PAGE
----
Or, grow up! Respect software companies for what they are and stop slandering them! This applies to Microsoft people too. Zealotry will only lead to a lot more crap.
Posted by smithjohn2003 (3 comments )
Reply Link Flag
Uh - yes I do, and no problem
re "Apple people, how about this? Since your beloved Operating
System is so great and secure, don't install ANY AntiVirus,
AntiMalware software, and just run free like a nudist on his
birthday. Ignore all the warnings anyone gives, and let nature
take its course. You'll be fiiine!"

Um... yes i do - I setup a PC on my network and it has viruses on
it before I can patch to SP2 if I plug it into the network.

My iMac on my desk has no antivirus software and is virus and
malware free, no problem.

Do I take off my clothes now?
Posted by papastanley (9 comments )
Link Flag
As Steven Stanley said,
I use no AV software and I have no problems with my Mac. What
angers me and I think most Mac users is that both (this and
Leap-A) of these so called proof of concept trojans are poor
proofs but they've gotten attention that should be reserved for
real threats.

Both require an extraordinary set of circumstances to be in place
in order to work at all. This guarantees that neither can be
spread without direct and constant human intervention, making
them hardly worthy of a mention other than the fact that
somebody is making an attempt at writing Mac malware. We've
known that for a long time though, so where's the news?

Is there going to be a trojan that endangers my bank account if I
log in from my Mac as there are for Windows systems? ( <a class="jive-link-external" href="http://" target="_newWindow">http://</a>
news.cbsi.com/New+Trojans+plunder+bank+accounts/
2100-7349_3-6041173.html?tag=nefd.top )
I seriously doubt it. If these two are any indication of what Mac
users have to look forward to, then the future is looking great.
All I have to do to protect my Mac is not be incredibly unlucky
AND not be incredibly stupid at the same time. I think I can
manage that without any 'help' from Symantec. I think my 75
year old mother can manage that too.
Posted by Macsaresafer (802 comments )
Link Flag
Well... I could...
I could install all that crap, <i>or</i> I can keep my iBook <i>properly</i> secured without devoting precious hard drive and CPU resources to a virus scanner and a malware scanner.

Of course, I'm an old school linux geek, so I know how to administer a *nix system.

That said, these viruses are jokes. They don't even <i>work</i> properly, and if you're dilligent in maintaining your updates (not like Apple makes that difficult, as opposed to MSoft) then you have nothing to worry about.

Hell, even when I was on Windows I didn't run any anti-malware software. Why? Becuase <i>I</i> know how to frikkin' take care of a computer, handle patches, I never EVER used Internet Exploder.

And personally, regardless of <i>what</i> OS I hear about a Proof-Of-Concept for, I point it out to friends, and discuss its severity.

Which brings me to my last point. These two proof-of-concepts gave the virus the capacity to do what? Not much- one tricked a user into thinking it was an image (which should teach people about getting images from .tgz files!) and the other requires user intervention to accept the bluetooth file anyway. At that point, you're tricking the user and can do anything you want. Hell, I could whip up a nice little "virus" that IMs itself to all of your friends and formats your hard drive- unless you've properly secured your computer (Don't run as ADMIN!)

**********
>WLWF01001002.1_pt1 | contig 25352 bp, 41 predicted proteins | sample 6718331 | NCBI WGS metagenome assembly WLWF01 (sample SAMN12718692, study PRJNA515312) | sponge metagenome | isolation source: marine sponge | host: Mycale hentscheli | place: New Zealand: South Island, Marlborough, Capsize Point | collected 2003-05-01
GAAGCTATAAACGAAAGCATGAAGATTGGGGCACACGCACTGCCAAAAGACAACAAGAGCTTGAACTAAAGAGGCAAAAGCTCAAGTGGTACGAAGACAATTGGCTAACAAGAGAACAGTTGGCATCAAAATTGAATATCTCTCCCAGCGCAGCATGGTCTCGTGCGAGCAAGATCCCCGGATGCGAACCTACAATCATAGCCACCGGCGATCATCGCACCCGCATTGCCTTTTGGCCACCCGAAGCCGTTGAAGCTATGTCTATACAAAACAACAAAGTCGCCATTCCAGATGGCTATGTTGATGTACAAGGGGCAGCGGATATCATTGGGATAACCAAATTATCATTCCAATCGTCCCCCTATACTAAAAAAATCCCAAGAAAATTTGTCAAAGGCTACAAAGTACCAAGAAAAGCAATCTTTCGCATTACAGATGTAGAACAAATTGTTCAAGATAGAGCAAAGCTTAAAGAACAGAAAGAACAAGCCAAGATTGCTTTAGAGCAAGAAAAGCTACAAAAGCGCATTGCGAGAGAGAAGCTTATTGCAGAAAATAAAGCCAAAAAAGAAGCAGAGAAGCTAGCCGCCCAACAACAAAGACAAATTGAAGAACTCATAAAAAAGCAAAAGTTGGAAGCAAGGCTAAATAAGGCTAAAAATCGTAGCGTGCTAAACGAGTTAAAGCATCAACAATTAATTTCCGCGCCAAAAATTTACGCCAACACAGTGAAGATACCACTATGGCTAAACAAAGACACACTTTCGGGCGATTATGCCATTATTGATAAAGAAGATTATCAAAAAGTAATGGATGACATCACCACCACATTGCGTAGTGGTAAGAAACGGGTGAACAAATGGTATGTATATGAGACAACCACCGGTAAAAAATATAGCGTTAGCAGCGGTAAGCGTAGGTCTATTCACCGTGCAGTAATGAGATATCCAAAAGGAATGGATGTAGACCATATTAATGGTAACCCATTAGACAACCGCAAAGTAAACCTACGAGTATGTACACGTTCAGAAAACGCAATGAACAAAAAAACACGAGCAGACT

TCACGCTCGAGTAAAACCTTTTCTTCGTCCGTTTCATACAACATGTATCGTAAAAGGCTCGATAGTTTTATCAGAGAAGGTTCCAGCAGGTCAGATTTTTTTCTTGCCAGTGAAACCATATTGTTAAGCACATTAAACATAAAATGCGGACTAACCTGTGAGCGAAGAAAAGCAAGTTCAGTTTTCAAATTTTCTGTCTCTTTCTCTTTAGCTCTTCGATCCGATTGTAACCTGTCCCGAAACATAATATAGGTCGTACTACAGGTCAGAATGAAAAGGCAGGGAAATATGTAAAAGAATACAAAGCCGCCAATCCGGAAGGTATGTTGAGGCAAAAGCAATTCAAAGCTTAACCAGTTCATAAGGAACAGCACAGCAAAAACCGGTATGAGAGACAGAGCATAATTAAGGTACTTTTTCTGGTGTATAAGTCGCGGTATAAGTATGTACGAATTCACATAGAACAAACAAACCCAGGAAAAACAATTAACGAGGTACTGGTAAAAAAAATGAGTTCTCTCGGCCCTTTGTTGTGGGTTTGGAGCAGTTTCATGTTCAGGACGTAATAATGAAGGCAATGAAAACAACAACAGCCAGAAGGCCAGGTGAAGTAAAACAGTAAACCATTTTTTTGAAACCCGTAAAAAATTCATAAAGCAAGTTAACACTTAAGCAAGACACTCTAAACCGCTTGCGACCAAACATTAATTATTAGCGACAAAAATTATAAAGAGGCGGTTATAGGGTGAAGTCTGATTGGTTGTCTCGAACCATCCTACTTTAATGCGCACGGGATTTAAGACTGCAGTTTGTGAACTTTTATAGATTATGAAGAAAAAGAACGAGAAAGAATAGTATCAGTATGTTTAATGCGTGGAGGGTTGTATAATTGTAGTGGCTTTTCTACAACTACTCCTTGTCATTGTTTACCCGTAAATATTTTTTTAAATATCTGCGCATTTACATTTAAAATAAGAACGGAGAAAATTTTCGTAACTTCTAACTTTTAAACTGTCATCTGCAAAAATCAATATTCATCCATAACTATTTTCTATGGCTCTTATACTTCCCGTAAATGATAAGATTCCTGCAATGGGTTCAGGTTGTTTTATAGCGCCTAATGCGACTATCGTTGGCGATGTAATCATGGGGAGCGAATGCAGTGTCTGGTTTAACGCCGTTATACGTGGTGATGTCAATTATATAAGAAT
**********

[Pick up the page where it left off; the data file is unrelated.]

Meanwhile, in the Windows world, the last flaw allowed somebody to execute any program on your computer from a WEB PAGE. That too, was a proof of concept, but which one is more severe?
Posted by t3knomanser (5 comments )
Link Flag
BULL CRAP
Let me get this straight.

It's supposedly a worm, that is supposed to be able to propagate via bluetooth. But it is a "proof of concept" presented by the Symantec and F-Secure, and it is an 8 month old vulnerability that was fixed last June?!

-- proof of concept. Hmm where is it and is it working (but as you will soon see, not)

-- proof of concept. Did Symantec and F-Secure author this worm to sell their software?

-- 8 month old vulnerability that was fixed last June. By my calculations, (can't stop laughing), then it must have been a vunerablitity for about a day, and therefore does not even exist.

-- 8 month old vulnerability that was fixed last June. How the hell can it be 8 months old when it was fixed last June?! Stranger and stranger.

-- Furthermore, it uses a Bluetooth component that is locked to a specific address, that expires next week. What the hell does that mean?! Did F-Secure create some kind of temporary device to try and infect one of their "test" machines?!

What in the world is really going on? Symantec can't sell software to Mac users, and Mac users are growing in numbers. As a result they result to a campaign of fear, and smear? If they keep this up, they might just find themselves in a whole hell of a lot of legal trouble.

Sick of this.
Posted by Thomas, David (1947 comments )
Reply Link Flag